5 Cases of Confusion Between Things and Their Names
1. “Users can choose from any website that offers RSS feeds, short for ‘Really Simple Syndication.’
“RSS feeds” is not short for “Really Simple Syndication.” The sentence refers to RSS feeds and then explains what the initialism stands for, but the association of the spelled-out term with the initialism is confusing, so the additional information needs to be distinguished from the main point: “Users can choose from any website that offers RSS feeds. (RSS is short for ‘Really Simple Syndication.’)”
More simply, the parenthesis could be introduced as here: “Users can choose from any website that offers RSS (Really Simple Syndication) feeds.” However, the information is not essential and is better introduced in a trailing parenthesis. Use your judgment according to the context of each case.
2. “This is a camera obscura, a Latin term that means ‘dark chamber.’”
This sentence suffers from the same type of confusion as the previous example. A camera obscura is not a Latin term; it is a device with that Latin name (and though the origin of the name is Latin, the term, despite being taken from that language, is English). Revise the sentence to clarify both points: “This is a camera obscura, a device whose name, borrowed from Latin, means ‘dark chamber.’”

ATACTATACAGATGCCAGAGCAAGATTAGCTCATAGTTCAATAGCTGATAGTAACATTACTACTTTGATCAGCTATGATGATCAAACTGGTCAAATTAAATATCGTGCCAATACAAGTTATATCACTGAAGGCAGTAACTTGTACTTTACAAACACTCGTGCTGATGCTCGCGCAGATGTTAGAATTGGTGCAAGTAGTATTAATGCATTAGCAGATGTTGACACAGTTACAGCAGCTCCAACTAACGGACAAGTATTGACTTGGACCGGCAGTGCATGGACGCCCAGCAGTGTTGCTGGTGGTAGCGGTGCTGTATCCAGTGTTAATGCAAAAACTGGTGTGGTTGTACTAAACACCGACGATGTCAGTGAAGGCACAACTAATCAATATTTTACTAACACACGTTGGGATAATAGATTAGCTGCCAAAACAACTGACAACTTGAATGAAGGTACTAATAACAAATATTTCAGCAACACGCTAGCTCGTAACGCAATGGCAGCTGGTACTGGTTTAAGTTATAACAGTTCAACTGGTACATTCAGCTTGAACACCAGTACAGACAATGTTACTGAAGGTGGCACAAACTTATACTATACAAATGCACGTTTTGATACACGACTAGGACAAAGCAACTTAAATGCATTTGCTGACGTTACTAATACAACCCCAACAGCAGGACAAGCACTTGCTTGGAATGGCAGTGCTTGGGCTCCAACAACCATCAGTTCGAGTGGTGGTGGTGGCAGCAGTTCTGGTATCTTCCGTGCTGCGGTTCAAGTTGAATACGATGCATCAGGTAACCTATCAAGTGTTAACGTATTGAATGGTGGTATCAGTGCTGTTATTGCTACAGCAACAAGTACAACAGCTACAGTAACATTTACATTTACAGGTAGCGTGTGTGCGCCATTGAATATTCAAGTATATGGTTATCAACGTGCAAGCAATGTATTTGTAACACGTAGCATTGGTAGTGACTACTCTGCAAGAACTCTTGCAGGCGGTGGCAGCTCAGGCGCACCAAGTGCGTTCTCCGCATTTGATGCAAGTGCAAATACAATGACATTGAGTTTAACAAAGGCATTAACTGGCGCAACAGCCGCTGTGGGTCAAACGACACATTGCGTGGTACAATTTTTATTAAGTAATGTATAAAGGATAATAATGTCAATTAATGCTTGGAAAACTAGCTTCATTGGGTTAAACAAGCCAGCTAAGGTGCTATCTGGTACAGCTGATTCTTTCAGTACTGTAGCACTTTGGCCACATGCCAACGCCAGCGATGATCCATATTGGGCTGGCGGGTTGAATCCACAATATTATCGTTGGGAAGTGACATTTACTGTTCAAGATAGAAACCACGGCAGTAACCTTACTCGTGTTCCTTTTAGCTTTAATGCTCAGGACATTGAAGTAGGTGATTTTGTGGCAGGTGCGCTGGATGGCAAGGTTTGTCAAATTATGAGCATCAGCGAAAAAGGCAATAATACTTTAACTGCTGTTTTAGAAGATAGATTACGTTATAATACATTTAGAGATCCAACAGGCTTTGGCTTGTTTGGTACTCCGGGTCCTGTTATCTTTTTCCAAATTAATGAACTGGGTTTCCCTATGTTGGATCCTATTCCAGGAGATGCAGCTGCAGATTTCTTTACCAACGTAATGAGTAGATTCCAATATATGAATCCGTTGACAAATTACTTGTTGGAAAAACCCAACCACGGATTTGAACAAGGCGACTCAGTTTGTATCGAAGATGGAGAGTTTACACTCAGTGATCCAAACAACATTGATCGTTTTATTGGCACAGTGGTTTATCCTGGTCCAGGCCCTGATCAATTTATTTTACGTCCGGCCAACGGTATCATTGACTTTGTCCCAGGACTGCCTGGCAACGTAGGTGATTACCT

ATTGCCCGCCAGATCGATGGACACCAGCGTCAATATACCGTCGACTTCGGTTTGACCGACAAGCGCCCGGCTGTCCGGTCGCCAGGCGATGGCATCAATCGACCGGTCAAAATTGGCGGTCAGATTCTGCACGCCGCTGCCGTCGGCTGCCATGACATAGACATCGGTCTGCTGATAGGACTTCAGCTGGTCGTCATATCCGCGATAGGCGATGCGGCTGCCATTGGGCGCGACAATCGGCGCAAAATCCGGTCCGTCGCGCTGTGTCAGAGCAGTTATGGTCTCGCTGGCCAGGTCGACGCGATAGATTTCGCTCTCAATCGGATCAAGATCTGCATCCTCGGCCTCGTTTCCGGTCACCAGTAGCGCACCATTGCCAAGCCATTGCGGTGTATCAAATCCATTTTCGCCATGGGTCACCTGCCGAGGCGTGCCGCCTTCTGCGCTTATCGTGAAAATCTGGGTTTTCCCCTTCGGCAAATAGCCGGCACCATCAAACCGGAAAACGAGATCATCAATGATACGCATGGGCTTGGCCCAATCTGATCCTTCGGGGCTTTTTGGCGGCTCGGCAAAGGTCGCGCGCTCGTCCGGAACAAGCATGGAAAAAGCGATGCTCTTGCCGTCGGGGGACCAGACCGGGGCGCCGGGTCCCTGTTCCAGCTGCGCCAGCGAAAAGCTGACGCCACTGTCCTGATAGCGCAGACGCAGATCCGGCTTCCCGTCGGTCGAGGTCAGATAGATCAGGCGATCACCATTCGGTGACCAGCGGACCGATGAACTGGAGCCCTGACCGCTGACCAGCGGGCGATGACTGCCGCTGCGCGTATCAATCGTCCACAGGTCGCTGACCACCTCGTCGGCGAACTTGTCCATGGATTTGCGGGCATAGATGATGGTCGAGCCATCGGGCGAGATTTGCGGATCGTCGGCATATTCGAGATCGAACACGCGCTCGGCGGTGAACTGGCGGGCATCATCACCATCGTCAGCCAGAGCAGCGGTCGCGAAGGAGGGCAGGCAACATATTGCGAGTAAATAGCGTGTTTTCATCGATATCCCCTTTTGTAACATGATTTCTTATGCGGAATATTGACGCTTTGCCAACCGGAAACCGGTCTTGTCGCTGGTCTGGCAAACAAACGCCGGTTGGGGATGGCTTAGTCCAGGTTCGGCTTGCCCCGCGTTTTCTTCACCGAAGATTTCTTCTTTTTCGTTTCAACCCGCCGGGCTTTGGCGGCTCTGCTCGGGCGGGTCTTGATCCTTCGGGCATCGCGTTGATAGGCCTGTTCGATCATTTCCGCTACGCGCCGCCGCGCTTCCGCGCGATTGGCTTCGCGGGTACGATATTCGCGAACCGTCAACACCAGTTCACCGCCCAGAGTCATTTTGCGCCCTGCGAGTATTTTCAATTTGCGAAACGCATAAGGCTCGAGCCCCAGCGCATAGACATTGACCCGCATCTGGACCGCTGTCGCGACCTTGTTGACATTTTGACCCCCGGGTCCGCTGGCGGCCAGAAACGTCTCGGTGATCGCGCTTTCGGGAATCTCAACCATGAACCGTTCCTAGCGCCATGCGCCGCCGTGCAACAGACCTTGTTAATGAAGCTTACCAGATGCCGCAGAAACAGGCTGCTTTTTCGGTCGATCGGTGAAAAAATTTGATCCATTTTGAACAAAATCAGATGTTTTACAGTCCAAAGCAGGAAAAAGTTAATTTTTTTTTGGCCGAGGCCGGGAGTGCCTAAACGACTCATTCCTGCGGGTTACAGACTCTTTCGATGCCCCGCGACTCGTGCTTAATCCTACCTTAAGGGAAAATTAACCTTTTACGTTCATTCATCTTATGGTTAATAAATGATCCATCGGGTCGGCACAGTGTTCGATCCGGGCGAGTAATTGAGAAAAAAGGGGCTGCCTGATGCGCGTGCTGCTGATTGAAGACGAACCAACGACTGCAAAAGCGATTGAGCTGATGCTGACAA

3. “The pre-emptive offer — also a common term in corporate transactions — is hardly new.”
Here, the concept of the pre-emptive offer is being mistaken for the name of the concept. Again, word the interjection of information to clarify the distinction: “The strategy known as a pre-emptive offer — that phrase is also a common term in corporate transactions — is hardly new.”
4. “With his talkie debut, as British secret agent Bulldog Drummond (1929), he became the first silent star to become even bigger in sound films.”
This sentence attempts to name both a character and a film in one designation, but as we all know from physics class, two phenomena cannot occupy the same space at the same time. Separate the reference to the title character from that of the film title: “With his talkie debut, as the titular British secret agent in Bulldog Drummond (1929), he became the first silent star to become even bigger in sound films.”
5. “John is a Wetland Watcher — a moniker he wears with pride and satisfaction.”
This sentence’s conflict of concept and name is not as jarring as in the previous examples, but the statement would nevertheless benefit from more of a separation of the two elements: “John is a Wetland Watcher, and that’s a moniker he bears with pride and satisfaction.”
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